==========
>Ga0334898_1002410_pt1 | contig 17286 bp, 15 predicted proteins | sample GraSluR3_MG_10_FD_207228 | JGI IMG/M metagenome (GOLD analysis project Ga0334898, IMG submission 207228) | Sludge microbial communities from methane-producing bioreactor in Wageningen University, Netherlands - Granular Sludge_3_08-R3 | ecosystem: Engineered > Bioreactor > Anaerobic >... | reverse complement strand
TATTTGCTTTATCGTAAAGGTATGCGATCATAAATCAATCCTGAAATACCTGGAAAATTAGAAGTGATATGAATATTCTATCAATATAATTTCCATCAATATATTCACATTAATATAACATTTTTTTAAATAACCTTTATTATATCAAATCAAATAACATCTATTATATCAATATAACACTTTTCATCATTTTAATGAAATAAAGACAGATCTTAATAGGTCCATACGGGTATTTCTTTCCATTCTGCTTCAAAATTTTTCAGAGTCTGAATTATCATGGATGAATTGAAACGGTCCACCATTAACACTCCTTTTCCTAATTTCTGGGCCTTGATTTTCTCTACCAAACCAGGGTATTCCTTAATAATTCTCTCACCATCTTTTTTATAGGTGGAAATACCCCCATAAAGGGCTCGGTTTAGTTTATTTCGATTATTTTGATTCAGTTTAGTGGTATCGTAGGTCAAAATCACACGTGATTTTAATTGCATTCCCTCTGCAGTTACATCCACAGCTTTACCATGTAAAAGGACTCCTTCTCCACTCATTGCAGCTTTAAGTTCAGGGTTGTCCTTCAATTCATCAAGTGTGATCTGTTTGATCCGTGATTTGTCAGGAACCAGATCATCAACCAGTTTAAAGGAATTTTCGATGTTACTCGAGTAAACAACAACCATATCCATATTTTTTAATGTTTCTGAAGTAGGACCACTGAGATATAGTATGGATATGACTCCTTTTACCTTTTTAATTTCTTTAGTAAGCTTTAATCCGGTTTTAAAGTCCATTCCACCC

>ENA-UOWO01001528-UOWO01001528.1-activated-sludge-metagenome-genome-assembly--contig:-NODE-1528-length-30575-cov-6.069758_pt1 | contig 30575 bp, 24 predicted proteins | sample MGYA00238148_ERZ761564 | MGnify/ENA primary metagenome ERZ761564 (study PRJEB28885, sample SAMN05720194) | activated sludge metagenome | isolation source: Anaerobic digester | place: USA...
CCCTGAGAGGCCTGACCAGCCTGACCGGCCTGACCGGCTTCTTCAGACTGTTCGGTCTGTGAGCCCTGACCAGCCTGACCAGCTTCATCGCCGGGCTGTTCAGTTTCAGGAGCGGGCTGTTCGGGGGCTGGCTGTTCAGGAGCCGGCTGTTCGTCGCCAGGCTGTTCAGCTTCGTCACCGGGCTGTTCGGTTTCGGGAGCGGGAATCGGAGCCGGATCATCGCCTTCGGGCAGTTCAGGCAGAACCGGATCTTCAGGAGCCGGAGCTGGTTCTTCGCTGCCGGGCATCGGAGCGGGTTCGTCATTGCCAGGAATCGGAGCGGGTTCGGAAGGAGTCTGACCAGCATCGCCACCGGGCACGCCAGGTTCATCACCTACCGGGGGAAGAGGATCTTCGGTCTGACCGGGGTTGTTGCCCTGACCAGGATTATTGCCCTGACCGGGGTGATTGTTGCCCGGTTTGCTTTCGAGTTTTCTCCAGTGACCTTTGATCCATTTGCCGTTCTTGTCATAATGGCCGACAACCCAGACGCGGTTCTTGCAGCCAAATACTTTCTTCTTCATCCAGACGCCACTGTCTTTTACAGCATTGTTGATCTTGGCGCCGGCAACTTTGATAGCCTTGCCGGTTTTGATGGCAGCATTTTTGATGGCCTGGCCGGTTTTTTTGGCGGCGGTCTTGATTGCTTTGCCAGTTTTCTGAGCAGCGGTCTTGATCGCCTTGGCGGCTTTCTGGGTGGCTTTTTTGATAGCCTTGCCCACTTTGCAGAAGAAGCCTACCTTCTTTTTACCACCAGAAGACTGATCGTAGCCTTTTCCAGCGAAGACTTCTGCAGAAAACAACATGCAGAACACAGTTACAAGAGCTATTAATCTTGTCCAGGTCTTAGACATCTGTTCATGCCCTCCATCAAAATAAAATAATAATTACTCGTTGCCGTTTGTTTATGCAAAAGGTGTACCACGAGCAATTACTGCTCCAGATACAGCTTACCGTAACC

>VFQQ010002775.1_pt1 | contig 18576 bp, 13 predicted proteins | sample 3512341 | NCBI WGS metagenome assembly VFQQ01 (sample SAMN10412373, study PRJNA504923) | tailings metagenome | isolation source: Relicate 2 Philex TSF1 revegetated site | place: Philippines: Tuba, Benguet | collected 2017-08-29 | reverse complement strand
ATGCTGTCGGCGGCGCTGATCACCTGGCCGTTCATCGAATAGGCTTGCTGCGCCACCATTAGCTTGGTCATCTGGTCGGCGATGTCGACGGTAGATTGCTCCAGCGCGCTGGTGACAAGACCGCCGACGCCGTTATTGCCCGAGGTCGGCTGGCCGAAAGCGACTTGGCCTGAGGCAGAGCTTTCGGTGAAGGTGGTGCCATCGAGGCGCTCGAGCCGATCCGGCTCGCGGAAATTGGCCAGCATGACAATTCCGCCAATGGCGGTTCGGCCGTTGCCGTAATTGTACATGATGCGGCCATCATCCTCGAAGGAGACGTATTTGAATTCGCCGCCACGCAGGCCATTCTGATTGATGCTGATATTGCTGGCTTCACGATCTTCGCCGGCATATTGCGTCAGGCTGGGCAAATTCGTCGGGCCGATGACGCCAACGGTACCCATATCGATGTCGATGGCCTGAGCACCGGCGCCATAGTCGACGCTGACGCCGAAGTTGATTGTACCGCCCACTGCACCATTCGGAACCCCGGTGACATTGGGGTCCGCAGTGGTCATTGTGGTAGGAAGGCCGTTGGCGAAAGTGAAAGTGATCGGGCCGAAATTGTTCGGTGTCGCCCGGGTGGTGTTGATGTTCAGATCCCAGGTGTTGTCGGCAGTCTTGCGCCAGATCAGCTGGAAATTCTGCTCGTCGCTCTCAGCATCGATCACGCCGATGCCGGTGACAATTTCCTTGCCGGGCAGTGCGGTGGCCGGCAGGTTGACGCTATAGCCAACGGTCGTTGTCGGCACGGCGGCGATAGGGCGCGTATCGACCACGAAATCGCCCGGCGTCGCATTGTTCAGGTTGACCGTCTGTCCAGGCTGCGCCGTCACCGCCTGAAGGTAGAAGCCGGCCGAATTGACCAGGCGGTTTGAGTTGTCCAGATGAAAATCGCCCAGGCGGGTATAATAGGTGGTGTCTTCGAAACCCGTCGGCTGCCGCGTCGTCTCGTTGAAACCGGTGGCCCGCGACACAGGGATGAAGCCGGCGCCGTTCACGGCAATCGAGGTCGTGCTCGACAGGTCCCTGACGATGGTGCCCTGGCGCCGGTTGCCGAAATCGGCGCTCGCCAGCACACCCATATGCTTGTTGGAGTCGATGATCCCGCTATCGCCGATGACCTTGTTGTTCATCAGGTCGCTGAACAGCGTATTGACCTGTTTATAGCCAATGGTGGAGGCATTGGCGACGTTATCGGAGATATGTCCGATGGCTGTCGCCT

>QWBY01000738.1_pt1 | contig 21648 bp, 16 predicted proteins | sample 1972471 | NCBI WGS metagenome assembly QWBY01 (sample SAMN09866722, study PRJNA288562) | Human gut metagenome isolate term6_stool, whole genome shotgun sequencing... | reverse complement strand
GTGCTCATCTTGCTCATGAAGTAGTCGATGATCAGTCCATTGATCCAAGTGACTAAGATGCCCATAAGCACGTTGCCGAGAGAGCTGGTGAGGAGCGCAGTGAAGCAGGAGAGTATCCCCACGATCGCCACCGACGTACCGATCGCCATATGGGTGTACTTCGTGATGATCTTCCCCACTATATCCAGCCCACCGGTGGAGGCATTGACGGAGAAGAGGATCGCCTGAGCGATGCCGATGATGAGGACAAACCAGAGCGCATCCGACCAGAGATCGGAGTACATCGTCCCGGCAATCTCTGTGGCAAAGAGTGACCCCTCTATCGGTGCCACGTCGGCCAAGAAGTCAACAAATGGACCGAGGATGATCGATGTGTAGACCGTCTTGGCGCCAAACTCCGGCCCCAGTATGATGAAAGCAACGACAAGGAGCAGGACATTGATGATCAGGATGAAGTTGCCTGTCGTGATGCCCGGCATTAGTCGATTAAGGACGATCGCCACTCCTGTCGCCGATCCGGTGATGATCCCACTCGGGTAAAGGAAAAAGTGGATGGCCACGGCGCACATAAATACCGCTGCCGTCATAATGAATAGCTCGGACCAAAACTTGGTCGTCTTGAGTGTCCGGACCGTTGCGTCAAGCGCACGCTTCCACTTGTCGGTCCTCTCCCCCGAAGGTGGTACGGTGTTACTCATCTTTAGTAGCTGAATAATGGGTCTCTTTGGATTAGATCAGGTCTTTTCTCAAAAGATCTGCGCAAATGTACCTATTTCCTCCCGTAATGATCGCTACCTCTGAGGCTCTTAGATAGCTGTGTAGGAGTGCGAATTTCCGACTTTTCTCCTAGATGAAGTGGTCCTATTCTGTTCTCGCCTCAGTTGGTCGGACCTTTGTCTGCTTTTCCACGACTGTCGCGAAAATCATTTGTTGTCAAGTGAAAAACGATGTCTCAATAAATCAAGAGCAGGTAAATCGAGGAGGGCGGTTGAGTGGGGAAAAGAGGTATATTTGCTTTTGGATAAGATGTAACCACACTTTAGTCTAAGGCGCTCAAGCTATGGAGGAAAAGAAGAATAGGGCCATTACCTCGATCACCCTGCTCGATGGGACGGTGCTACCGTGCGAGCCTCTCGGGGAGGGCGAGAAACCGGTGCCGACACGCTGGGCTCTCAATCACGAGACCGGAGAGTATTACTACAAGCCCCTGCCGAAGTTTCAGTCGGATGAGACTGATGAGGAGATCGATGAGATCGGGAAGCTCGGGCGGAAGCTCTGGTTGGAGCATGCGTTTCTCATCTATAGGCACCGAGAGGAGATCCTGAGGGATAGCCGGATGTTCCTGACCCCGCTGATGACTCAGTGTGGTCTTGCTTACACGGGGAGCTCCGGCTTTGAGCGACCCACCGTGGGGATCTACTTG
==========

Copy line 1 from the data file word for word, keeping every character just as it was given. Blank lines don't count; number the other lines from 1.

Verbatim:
>Ga0334898_1002410_pt1 | contig 17286 bp, 15 predicted proteins | sample GraSluR3_MG_10_FD_207228 | JGI IMG/M metagenome (GOLD analysis project Ga0334898, IMG submission 207228) | Sludge microbial communities from methane-producing bioreactor in Wageningen University, Netherlands - Granular Sludge_3_08-R3 | ecosystem: Engineered > Bioreactor > Anaerobic >... | reverse complement strand